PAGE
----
An enjoyable 9 mile walk from Aysgarth Falls taking in a number of lesser known features in Wensleydale including Locker Tarn, the limestone crest of Wegber Scar and the falls of Docker Force.
|Parking:||Car park, Aysgarth Falls|
|Route:||Download Route [GPX]|
As the coronavirus outbreak had begun turning into a global pandemic the situation in the country wasn’t looking great. The schools had just been closed and although it had yet to be announced I had the feeling that we were soon to be heading for the kind of lockdown that was taking place in other European countries. With no idea on how long such a lockdown would last I wanted to get out for one last long walk whilst I still could. As it happened this was to be my last visit to the Yorkshire Dales National Park for almost four months.
I arrived at the National Park car park at Aysgarth Falls quite early so there weren’t many cars. Although the car park and immediate area around the falls are quite popular my route would be leaving the tourist areas behind so I wasn’t too worried about being close to other people.
"This was my second visit to Locker Tarn and as with my first visit it was teeming with birdlife. So as not to disturb them I circled round the tarn to the left to reach an old hut. Just behind the hut was a nice unnamed waterfall. "
From the western end of the car park I took a flight of steps climbing up the embankment to cross the disused railway line. From there I crossed a pasture where there were a couple of step stiles made redundant by the fact that they weren’t attached to any wall or fence. I wryly thought to myself that they must be social distancing, a term that was only just entering the national consciousness and which would soon come to dominate our lives.
Having crossed the initial pasture the right of way then shadowed the road to Carperby for a while. Having finally joined the road I followed it a short distance before taking another path across a field to enter Carperby. Turning right I walked through the village passing the war memorial and Wheatsheaf pub before turning left on to Hargill Lane.
Climbing Hargill Lane I ignored the first turn off to the right. Soon after the path forked and I took the right hand option to climb up to Low Gate. This brought me on to the bridleway connecting Castle Bolton and Woodhall. Turning right a short distance I then left the track by heading north-west across pathless ground to reach Locker Tarn.
This was my second visit to Locker Tarn and as with my first visit it was teeming with birdlife. So as not to disturb them I circled round the tarn to the left to reach an old hut. Just behind the hut was a nice unnamed waterfall. From the waterfall I contoured below the slopes of Gooseberry Nab before climbing up the steep slopes ahead of me. Bearing left I reached the impressive limestone cliffs of Wegber Scar.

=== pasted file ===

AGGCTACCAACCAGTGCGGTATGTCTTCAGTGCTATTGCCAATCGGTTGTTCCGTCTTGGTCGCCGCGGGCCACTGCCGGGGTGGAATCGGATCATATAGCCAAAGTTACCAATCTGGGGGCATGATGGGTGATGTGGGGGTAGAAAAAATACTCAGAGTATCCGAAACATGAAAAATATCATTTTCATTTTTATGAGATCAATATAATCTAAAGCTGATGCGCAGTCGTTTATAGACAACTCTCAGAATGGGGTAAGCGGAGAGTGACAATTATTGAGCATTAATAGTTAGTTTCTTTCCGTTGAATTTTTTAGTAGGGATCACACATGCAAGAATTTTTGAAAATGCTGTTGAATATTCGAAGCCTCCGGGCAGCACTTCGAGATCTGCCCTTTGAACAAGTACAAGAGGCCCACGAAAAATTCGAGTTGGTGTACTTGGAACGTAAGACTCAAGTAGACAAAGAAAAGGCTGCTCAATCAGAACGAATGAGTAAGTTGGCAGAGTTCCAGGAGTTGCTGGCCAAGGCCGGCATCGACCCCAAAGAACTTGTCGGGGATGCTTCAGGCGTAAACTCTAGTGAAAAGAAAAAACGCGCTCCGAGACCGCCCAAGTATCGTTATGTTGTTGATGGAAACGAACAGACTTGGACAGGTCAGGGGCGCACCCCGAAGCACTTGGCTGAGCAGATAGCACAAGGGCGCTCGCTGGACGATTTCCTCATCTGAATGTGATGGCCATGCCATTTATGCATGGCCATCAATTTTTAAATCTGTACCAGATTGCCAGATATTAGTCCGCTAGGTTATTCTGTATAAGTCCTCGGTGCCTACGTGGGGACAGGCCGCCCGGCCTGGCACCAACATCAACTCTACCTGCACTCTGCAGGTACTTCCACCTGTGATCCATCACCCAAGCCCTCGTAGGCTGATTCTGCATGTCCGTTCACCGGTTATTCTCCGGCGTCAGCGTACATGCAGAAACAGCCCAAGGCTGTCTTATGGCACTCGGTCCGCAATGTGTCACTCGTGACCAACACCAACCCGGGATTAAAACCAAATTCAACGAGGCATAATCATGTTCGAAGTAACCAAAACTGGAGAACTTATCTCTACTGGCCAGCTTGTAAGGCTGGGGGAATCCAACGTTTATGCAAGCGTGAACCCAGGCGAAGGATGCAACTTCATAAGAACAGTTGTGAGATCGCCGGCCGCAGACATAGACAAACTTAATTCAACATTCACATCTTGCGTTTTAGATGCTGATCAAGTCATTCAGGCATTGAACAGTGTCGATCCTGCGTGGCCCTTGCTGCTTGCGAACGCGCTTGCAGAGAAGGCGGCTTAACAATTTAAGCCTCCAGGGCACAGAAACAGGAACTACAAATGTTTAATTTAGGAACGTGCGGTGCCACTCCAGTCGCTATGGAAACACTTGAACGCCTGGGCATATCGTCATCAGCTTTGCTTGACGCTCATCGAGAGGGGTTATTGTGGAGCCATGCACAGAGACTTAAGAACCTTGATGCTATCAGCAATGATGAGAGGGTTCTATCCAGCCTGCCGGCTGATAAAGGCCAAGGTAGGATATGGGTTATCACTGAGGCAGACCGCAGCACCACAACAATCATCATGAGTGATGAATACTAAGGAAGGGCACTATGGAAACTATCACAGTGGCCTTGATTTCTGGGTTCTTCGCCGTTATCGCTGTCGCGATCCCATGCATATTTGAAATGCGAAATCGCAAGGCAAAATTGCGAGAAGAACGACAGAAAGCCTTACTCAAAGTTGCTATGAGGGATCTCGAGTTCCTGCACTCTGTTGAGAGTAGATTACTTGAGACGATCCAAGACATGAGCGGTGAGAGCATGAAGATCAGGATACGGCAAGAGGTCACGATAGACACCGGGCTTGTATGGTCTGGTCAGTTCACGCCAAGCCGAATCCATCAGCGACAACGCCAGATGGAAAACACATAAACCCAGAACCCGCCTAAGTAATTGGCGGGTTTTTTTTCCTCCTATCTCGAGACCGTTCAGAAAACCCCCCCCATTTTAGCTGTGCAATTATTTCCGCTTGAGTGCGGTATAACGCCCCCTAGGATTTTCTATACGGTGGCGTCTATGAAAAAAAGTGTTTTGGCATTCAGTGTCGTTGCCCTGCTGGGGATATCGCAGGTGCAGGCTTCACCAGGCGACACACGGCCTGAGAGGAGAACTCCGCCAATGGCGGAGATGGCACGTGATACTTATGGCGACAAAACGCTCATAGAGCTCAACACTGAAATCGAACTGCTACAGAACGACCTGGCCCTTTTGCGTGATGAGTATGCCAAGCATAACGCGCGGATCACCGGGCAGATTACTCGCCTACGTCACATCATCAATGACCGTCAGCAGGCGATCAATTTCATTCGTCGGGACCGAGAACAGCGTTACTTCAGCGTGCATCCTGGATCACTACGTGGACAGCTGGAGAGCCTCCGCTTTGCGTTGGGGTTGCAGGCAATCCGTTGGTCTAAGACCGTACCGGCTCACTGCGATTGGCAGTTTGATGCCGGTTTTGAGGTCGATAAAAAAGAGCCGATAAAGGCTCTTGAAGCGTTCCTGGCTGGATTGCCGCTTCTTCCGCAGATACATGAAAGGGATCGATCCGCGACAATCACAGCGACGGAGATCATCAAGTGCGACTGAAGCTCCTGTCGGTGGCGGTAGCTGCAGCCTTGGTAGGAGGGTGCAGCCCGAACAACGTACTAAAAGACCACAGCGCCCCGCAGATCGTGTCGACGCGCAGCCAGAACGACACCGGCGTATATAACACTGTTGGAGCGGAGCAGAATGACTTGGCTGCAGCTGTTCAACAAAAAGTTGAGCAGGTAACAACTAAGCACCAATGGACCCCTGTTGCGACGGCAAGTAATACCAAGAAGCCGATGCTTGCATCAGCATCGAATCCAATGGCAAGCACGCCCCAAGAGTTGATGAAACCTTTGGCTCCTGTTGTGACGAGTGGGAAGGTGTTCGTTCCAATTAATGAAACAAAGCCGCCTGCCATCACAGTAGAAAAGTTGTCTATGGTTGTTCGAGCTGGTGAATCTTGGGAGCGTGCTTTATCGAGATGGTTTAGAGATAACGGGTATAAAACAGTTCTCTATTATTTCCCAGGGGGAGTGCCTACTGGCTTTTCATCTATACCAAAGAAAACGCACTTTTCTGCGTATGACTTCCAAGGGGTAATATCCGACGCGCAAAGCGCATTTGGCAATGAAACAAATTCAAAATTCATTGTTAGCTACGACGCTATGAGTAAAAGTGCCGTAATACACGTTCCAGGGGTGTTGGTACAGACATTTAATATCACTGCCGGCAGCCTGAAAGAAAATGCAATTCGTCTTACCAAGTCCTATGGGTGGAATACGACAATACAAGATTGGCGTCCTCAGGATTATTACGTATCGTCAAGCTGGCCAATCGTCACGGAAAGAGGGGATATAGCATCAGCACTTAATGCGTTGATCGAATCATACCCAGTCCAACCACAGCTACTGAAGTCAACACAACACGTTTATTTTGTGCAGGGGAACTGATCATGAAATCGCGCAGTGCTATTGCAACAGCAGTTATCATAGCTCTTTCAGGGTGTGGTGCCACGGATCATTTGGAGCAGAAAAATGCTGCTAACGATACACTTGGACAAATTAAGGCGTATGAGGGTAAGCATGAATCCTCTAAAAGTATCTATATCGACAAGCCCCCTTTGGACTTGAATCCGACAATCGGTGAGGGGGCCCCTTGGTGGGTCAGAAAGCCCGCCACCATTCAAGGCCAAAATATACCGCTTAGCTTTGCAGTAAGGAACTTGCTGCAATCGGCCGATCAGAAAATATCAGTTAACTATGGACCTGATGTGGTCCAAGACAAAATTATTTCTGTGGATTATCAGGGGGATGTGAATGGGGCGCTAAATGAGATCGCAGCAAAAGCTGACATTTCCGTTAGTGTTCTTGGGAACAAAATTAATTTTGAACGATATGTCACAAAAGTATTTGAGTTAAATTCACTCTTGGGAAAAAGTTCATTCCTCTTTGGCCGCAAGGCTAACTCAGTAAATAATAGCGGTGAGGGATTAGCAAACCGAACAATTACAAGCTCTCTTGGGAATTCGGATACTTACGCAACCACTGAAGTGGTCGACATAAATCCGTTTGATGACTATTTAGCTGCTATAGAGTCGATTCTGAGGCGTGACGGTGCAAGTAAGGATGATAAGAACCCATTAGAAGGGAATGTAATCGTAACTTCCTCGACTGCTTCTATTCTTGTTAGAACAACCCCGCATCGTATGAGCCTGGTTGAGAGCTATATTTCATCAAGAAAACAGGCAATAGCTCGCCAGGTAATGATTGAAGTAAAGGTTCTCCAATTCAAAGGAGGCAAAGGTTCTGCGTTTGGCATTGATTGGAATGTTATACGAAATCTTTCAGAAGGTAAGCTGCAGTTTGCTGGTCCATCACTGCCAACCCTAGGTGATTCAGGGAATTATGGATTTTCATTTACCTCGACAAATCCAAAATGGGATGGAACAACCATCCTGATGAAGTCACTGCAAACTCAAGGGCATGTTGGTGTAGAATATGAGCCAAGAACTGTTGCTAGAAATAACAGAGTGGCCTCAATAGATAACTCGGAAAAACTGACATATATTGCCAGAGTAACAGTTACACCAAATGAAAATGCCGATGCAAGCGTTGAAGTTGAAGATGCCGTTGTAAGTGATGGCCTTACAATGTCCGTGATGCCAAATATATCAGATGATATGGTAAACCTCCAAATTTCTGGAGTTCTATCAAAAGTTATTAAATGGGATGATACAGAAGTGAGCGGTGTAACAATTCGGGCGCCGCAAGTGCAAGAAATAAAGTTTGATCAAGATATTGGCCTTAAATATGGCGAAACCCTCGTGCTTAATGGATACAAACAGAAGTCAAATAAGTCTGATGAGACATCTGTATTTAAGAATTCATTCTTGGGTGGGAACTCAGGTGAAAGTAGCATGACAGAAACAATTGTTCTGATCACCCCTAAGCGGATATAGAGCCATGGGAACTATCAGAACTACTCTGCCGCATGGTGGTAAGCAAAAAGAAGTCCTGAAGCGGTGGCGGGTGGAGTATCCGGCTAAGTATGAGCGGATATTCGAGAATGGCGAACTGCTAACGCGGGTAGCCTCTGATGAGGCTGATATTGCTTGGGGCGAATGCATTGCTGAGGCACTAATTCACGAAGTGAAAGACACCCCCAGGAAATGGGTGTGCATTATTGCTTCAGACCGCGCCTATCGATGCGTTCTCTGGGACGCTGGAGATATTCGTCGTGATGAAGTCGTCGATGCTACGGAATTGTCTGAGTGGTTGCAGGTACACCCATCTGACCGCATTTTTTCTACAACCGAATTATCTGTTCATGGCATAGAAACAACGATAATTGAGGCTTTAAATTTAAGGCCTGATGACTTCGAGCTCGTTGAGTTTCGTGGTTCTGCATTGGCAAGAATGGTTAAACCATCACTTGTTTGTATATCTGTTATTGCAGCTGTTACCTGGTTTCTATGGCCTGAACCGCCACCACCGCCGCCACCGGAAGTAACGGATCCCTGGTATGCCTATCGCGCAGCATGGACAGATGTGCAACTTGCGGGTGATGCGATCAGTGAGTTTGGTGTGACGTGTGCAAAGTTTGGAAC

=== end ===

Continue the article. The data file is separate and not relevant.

Turning right I then enjoyed a fine, if all too brief, walk along the top of the scar. At the far end I descended to reach a track, Peatmoor Lane. Turning left on this I followed it down to return to the bridleway I’d left earlier. Turning right on this I then enjoyed a straightforward stroll across pastures before it passed below Ivy Scar and the remnants of an old lead mine.
Not long afterwards the path crosses Eller Beck. Here I took a thin path to the left to look at the top of the double waterfall of Docker Force. Then, having crossed the beck I took another detour through a gate and down to the left to take a closer look at the bottom of the falls. Having taken a number of photos I then returned to the bridleway to follow it down to the little hamlet of Woodhall.
Turning left along the road I soon left it to take a path on the right. This shadowed the road for a while before bearing right across an area called The Straights. This led me to a rather smelly pond and then across some more pastures and back to the road at Ballowfield. Having crossed Ballowfield Bridge I then took a path to the right leading down to a footbridge across the River Ure.
On the other side of the river I turned left along the road before leaving it on a path that initially stayed close to the riverbank. When the path joined an access road I followed it as far as Aysgarth Mill before climbing up through further pastures to reach the village. Turning left I took a back street that emerged on to further pastures. Crossing these I emerged on to the road leading to Aysgarth Falls. The walk concluded with a visit to St Andrew’s Church and then the upper falls at Aysgarth.
The weather had stayed stubbornly overcast for the whole walk. This rather was frustrating as I could see blue skies out to the east. Nevertheless it was still nice to get out and visit a few places I’d not been too for a while. The limestone scars that line the northern edge of Wensleydale are always worth a visit despite often requiring some creative route planning as few of them are served by regular rights of way.